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Best Practices for Working With ASL Interpreters

American Sign Language (ASL) is a primary language for communication for Deaf and hard-of-hearing individuals, and there are about one million people in the U.S. who use ASL as their primary means of communication. Therefore, it is important for care providers and clinicians to understand how to work with ASL interpreters to serve patients that belong to the Deaf or hard-of-hearing communities.

Below is a look at video remote and onsite ASL interpreting, when each modality is most fitting, and best practices for working seamlessly with both video and onsite ASL interpreters. 

Video vs. On-Site: Benefits of Each Modality and Best Usage Scenarios 

While onsite ASL has been the traditional way of serving Deaf patients, modern technology allows video remote ASL interpreting as well. Both forms of American Sign Language interpreting help providers meet the communication needs of Deaf or hard-of-hearing patients, and both offer unique benefits.

Video Remote ASL Interpreting 

Video Remote ASL interpreting is delivered via a camera or video device. The technology used to deliver remote interpreting has advanced and is highly reliable, effective, and efficient for care providers. This mode of interpretation works well for general in-office visits, telehealth appointments, and exams where general information is being exchanged.

On-Site ASL Interpreting 

On-site ASL interpreting is face-to-face, which gives all parties additional environmental cues that can help facilitate communication. This form of interpreting may be preferred when the Deaf patient uses a Sign Language other than ASL,  information being translated is especially emotionally charged or sensitive in nature, or if the patient is undergoing a procedure in which visual access to a video device would be compromised. In some cases, the in-person presence of the interpreter affords a bit of added emotional ease.

Best Practices for Video Remote ASL Interpreting

A few best practices apply in terms of getting set up for a video ASL interpreting session and while using this means of interpretation. Set up the video device so the patient has a clear view of the screen and the interpreter has a clear view of the patient's hands; the care provider doesn't necessarily have to see the ASL interpreter. The best setup usually involves both the screen/camera and the care provider facing the patient. Also, be considerate of Deaf patients that may also have visual impairments and adjust screen positioning accordingly or as needed.

A few other best practices include: 

  • Eliminate background noise
  • Make sure the room has enough light so the interpreter can see the patient's hands; use a spotlight if the lights must be lowered 
  • Speak directly to the deaf patient, not the interpreter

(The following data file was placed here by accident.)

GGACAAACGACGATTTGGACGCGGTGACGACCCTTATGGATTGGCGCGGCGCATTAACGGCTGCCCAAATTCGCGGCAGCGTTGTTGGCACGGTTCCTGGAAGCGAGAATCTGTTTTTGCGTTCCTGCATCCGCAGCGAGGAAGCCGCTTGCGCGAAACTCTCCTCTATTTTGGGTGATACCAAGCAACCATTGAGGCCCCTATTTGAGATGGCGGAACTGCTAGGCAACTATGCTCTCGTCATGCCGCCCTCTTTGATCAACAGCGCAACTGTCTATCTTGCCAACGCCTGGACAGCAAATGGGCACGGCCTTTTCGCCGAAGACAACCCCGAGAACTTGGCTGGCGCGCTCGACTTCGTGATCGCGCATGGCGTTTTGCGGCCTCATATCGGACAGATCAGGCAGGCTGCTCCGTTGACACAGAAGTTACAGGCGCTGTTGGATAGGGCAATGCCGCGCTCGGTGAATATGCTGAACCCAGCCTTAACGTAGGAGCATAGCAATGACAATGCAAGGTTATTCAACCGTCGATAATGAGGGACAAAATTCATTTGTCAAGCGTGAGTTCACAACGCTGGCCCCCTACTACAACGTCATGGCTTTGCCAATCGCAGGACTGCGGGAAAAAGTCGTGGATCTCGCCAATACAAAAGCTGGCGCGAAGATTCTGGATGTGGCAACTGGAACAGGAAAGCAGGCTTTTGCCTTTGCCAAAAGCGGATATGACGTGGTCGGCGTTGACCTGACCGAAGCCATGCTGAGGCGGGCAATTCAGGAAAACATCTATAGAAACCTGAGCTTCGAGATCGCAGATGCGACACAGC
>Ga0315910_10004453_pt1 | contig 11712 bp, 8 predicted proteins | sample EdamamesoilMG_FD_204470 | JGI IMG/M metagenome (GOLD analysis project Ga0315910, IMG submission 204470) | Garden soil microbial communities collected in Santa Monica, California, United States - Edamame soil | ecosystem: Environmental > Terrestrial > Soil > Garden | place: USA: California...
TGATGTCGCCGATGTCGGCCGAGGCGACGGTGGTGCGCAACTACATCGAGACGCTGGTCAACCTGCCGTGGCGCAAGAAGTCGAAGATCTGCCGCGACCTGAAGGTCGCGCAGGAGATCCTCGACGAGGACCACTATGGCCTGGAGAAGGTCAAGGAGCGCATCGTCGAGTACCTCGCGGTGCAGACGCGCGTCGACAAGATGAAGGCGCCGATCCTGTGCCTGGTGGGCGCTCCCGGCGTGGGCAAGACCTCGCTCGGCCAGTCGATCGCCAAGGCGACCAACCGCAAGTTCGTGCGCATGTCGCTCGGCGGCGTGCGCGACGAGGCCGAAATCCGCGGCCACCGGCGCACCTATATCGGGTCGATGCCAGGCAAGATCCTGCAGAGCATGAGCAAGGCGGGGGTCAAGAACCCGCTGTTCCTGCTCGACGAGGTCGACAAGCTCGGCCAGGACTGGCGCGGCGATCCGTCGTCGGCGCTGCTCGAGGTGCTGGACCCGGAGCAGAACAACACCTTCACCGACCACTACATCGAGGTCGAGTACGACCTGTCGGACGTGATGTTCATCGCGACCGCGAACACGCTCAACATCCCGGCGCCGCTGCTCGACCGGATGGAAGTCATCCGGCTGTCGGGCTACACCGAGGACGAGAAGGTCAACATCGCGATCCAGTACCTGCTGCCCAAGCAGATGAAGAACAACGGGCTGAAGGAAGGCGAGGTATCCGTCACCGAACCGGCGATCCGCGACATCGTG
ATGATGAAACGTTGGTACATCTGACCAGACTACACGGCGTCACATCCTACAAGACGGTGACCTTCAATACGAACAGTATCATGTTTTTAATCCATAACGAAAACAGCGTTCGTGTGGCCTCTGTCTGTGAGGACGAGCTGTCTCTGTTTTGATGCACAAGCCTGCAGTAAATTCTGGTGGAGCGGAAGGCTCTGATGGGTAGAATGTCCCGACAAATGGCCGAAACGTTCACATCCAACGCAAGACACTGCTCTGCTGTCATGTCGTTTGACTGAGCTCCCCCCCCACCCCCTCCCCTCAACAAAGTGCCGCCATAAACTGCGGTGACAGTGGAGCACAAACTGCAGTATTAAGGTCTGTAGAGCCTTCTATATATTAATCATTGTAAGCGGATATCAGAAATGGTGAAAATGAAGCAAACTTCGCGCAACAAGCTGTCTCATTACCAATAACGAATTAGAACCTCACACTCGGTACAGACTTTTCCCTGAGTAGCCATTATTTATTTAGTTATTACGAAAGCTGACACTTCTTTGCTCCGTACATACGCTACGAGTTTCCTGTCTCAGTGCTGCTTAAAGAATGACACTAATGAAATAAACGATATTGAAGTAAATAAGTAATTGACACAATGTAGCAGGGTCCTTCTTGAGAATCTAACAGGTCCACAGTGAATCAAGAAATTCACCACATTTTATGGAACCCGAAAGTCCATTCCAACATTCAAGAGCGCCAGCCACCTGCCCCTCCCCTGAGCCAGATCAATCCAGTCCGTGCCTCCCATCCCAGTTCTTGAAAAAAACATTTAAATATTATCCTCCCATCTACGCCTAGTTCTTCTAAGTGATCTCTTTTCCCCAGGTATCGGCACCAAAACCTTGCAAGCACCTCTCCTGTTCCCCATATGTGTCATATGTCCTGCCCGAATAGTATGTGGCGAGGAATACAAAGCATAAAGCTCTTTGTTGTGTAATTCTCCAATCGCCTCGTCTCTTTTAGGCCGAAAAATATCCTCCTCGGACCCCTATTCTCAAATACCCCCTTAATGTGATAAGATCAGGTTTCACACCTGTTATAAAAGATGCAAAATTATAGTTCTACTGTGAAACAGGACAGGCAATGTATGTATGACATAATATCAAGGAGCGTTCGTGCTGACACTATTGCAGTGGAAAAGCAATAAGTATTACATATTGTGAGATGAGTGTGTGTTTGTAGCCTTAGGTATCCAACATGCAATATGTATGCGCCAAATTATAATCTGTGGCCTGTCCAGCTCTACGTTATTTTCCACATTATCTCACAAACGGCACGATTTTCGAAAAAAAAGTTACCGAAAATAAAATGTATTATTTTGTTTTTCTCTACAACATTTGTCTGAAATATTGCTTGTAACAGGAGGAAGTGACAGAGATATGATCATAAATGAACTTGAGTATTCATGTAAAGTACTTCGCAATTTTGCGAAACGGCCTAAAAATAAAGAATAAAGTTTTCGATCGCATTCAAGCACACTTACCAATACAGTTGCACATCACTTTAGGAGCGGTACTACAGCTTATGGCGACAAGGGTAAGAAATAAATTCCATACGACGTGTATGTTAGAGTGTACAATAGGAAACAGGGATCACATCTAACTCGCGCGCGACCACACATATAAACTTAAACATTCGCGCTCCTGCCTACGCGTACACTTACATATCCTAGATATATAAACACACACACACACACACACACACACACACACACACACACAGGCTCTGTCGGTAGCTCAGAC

• Speak in first-person just as you are speaking to the patient, avoiding prefaced statements like "tell/ask the patient"
  • Speak in a normal pace and tone; if the interpreter needs you to slow down or spell something out, they will ask
  • Know the interpreter will translate everything you say, so avoid asking them not to or injecting personal or secondary conversations 
  • If using documents or written materials, provide a copy to the Deaf patient and the interpreter

Certain best practices apply to every type of interpreting, including ASL. Unique to ASL interpreting is the tendency for interpretation to happen simultaneously, rather than consecutively. In most cases, you can expect the interpreter to begin signing while the provider is still speaking, and begin voicing while the Deaf patient is signing. In some cases where the language is highly technical for example, the ASL interpreter may choose to switch to consecutive interpreting, waiting to interpret until the provider finalizes their thought in order to render the most accurate interpretation possible. 

Best Practices for On-Site ASL interpreting 

The most important thing for on-site ASL interpreting is ensuring the interpreter has the ability to position themselves directly in the line of sight of the Deaf patient. The need of the Deaf person to see the ASL interpreter clearly should override everything else. This means that the exam may have to be carried out in a room that is configured in a way for the patient and interpreter to have enough space between them for a good view between the two individuals.

Other factors should also be considered when it comes to on-site ASL interpretation as well, such as: 

  • The nature of the Patient’s visit — A patient in psychiatric crisis or under droplet precautions for example may require the interpreter to maintain more physical distance from the patient, yet a clear line of sight is still a priority. 
  • The patient’s preference for interpreter gender, especially in sensitive healthcare conversations
  • If the patient is alone — Positioning may differ if the interpreter will be communicating with a patient and family member, such as a parent and child

Build an Inclusive Care Model With ASL Interpretation 

In the end, organizational knowledge of best practices for ASL interpreting ensures Deaf and hard-of-hearing patients receive the same standard of care as patients that can hear. Contact GLOBO for more information or download our guide, Best Practices for Working with an Interpreter, to learn more.


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